High-Impact Minimum Wages and Heterogeneous Regions
We estimate the effects on wage and employment growth rates of the introduction and subsequent increases of a substantial minimum wage in the main construction industry of Germany. Using a regional dataset constructed from individual employment histories, we exploit the spatial dimension and border discontinuities of the regional data to account for spillovers between districts and unobserved heterogeneity at the local level. The results indicate that the minimum wage increased the wage growth rate for East Germany but did not have a significant impact on the West German equivalent. The estimated eff ect on the employment growth rate reveals a contraction in the East of about 2.6 to 3.1 percentage points for a one-standard-deviation increase in the minimum-wage bite, amounting to roughly half of the overall decline in the growth rate, but no significant change is observed for the West.
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- Brown, W., 2009.
"The Process of Fixing the British National Minimum Wage, 1997-2007,"
Cambridge Working Papers in Economics
0904, Faculty of Economics, University of Cambridge.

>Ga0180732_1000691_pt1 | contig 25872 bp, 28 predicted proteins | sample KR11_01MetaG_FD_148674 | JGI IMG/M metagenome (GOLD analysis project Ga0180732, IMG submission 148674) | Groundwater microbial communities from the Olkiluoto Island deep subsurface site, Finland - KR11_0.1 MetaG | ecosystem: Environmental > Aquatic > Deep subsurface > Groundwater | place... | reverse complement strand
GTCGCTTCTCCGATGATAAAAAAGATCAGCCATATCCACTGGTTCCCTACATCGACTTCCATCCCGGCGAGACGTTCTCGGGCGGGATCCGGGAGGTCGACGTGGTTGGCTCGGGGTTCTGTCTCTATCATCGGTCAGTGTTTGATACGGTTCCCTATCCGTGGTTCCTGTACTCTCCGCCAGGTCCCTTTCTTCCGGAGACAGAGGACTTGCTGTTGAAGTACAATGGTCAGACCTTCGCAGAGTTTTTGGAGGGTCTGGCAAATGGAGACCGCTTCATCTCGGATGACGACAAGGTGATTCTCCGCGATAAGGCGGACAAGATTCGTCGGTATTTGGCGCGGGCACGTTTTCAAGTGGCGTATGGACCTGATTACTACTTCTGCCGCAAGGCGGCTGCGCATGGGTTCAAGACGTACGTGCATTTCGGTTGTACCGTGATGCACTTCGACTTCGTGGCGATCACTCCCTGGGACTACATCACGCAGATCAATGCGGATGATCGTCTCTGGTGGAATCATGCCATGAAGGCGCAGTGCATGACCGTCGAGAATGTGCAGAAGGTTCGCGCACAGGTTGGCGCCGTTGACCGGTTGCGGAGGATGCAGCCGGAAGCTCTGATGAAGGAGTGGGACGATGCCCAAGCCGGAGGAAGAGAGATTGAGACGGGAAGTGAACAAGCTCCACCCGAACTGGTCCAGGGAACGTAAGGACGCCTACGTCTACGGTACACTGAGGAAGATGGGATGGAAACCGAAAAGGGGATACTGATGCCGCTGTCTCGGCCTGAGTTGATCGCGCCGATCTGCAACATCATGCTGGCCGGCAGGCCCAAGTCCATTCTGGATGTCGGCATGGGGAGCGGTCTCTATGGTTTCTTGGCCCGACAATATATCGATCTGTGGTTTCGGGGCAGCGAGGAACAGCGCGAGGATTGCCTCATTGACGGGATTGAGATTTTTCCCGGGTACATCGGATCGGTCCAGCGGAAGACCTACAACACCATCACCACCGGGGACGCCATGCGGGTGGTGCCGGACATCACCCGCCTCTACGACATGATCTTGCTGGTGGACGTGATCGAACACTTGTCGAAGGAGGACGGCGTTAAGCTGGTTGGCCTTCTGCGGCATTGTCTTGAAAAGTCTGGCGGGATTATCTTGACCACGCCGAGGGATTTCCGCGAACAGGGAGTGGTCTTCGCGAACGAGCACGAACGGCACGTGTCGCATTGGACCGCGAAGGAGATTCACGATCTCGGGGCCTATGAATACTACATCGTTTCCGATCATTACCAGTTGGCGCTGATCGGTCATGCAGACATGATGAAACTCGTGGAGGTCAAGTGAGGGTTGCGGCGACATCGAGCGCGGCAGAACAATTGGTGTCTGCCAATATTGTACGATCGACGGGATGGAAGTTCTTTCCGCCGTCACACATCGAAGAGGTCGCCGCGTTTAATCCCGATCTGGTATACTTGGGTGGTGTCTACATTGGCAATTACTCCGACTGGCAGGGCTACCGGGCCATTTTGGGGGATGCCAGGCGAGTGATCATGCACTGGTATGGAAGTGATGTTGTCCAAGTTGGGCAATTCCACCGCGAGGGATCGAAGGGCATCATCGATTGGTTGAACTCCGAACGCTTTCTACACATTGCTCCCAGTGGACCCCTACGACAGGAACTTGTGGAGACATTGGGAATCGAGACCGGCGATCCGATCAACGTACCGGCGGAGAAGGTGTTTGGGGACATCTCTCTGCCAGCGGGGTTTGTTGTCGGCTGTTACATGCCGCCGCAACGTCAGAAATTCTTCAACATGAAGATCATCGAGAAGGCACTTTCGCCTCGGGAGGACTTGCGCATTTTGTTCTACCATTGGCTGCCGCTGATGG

- William Brown, 2009. "The Process of Fixing the British National Minimum Wage, 1997-2007," British Journal of Industrial Relations, London School of Economics, vol. 47(2), pages 429-443, 06.
- David Neumark & William L. Wascher, 2008. "Minimum Wages," MIT Press Books, The MIT Press, edition 1, volume 1, number 0262141027, June.
- William Wascher & David Neumark, 2000. "Minimum Wages and Employment: A Case Study of the Fast-Food Industry in New Jersey and Pennsylvania: Comment," American Economic Review, American Economic Association, vol. 90(5), pages 1362-1396, December.
- Jeffrey M Wooldridge, 2010.
"Econometric Analysis of Cross Section and Panel Data,"
MIT Press Books,
The MIT Press,
edition 2, volume 1, number 0262232588, June.
- Jeffrey M. Wooldridge, 2001. "Econometric Analysis of Cross Section and Panel Data," MIT Press Books, The MIT Press, edition 1, volume 1, number 0262232197, June.
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